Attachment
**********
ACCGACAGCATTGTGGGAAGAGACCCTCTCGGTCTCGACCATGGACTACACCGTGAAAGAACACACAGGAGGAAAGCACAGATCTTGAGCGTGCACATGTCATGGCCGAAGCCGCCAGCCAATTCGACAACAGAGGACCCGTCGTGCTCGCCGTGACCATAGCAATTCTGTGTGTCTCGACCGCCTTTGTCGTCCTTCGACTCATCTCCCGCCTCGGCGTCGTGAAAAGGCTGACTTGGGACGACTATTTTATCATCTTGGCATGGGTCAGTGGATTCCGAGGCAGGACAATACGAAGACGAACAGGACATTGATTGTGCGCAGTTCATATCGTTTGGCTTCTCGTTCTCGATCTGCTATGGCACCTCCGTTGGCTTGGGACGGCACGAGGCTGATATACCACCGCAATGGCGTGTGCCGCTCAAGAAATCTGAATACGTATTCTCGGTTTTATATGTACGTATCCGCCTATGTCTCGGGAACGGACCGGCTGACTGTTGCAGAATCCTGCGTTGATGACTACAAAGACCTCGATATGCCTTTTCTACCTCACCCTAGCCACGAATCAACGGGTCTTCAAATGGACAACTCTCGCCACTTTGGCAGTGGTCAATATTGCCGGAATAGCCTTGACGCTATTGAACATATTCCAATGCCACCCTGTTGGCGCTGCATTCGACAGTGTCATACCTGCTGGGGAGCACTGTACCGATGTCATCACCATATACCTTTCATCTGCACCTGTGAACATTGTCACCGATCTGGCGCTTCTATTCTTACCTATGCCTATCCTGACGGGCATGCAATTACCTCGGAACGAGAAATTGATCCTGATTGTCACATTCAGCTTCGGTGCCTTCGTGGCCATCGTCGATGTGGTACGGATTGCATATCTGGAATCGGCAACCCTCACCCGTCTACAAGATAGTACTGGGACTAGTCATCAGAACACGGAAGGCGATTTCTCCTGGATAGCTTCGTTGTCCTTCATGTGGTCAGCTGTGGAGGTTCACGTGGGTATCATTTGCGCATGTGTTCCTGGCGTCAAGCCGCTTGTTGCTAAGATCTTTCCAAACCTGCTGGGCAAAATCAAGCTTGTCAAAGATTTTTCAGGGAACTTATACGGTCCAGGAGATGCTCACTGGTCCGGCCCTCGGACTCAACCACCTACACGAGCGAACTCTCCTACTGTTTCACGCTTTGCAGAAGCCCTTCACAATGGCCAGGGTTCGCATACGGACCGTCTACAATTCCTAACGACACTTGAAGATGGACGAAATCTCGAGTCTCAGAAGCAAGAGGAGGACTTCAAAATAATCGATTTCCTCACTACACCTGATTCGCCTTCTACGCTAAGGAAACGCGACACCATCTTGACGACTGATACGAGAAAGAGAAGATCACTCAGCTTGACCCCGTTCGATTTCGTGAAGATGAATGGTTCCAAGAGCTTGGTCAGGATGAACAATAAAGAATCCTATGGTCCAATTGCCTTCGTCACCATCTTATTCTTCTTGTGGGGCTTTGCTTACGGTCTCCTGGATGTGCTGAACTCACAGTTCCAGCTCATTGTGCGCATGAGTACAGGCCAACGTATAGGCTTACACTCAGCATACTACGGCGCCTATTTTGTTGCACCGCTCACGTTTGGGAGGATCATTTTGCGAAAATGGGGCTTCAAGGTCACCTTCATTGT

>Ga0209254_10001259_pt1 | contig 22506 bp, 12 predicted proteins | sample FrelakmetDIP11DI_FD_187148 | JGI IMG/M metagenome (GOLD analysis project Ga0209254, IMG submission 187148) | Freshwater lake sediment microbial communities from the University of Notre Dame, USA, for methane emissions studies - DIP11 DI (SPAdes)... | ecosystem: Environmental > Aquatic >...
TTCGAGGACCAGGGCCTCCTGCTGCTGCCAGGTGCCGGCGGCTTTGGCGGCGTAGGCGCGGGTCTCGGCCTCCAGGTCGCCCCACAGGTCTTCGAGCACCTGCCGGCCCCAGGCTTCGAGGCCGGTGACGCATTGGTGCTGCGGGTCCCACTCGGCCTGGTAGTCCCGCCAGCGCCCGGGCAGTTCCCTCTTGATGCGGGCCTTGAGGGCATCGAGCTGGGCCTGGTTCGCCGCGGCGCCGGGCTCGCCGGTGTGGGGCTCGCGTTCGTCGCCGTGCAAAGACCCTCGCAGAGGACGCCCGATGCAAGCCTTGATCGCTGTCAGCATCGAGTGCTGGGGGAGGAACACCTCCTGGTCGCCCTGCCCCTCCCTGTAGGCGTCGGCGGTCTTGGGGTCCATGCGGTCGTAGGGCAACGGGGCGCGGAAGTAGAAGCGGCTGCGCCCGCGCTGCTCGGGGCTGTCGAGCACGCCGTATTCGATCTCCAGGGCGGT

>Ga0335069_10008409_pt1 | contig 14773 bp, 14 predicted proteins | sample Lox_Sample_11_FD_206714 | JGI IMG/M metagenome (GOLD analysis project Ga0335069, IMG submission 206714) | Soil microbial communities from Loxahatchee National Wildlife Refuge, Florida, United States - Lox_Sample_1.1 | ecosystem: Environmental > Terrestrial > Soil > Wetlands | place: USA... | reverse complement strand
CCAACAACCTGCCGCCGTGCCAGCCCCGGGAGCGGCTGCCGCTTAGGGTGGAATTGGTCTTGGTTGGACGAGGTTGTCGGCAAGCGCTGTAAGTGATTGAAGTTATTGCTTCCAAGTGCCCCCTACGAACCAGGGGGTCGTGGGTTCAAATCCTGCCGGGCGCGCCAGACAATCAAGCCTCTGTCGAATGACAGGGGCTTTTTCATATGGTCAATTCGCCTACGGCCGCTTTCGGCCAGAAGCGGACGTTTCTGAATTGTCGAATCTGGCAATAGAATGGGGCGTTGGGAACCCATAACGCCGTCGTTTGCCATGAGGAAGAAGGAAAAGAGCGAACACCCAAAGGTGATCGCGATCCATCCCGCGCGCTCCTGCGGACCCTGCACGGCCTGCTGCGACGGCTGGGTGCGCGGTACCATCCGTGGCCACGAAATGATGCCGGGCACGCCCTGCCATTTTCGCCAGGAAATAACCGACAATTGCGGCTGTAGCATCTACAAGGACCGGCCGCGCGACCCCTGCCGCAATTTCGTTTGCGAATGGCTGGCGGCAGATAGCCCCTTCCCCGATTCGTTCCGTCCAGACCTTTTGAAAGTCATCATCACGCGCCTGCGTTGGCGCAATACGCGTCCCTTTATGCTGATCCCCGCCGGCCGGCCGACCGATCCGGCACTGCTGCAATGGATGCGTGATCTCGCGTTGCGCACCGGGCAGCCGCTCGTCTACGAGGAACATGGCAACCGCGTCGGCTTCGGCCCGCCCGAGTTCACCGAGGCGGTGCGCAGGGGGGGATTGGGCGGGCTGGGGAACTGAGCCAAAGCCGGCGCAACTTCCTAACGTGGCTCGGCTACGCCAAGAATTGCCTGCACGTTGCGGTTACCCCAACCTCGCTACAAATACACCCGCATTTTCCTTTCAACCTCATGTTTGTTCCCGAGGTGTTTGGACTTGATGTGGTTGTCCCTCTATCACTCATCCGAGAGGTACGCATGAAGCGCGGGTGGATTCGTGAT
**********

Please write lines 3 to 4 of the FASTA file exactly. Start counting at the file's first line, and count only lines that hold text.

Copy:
TTCGAGGACCAGGGCCTCCTGCTGCTGCCAGGTGCCGGCGGCTTTGGCGGCGTAGGCGCGGGTCTCGGCCTCCAGGTCGCCCCACAGGTCTTCGAGCACCTGCCGGCCCCAGGCTTCGAGGCCGGTGACGCATTGGTGCTGCGGGTCCCACTCGGCCTGGTAGTCCCGCCAGCGCCCGGGCAGTTCCCTCTTGATGCGGGCCTTGAGGGCATCGAGCTGGGCCTGGTTCGCCGCGGCGCCGGGCTCGCCGGTGTGGGGCTCGCGTTCGTCGCCGTGCAAAGACCCTCGCAGAGGACGCCCGATGCAAGCCTTGATCGCTGTCAGCATCGAGTGCTGGGGGAGGAACACCTCCTGGTCGCCCTGCCCCTCCCTGTAGGCGTCGGCGGTCTTGGGGTCCATGCGGTCGTAGGGCAACGGGGCGCGGAAGTAGAAGCGGCTGCGCCCGCGCTGCTCGGGGCTGTCGAGCACGCCGTATTCGATCTCCAGGGCGGT

>Ga0335069_10008409_pt1 | contig 14773 bp, 14 predicted proteins | sample Lox_Sample_11_FD_206714 | JGI IMG/M metagenome (GOLD analysis project Ga0335069, IMG submission 206714) | Soil microbial communities from Loxahatchee National Wildlife Refuge, Florida, United States - Lox_Sample_1.1 | ecosystem: Environmental > Terrestrial > Soil > Wetlands | place: USA... | reverse complement strand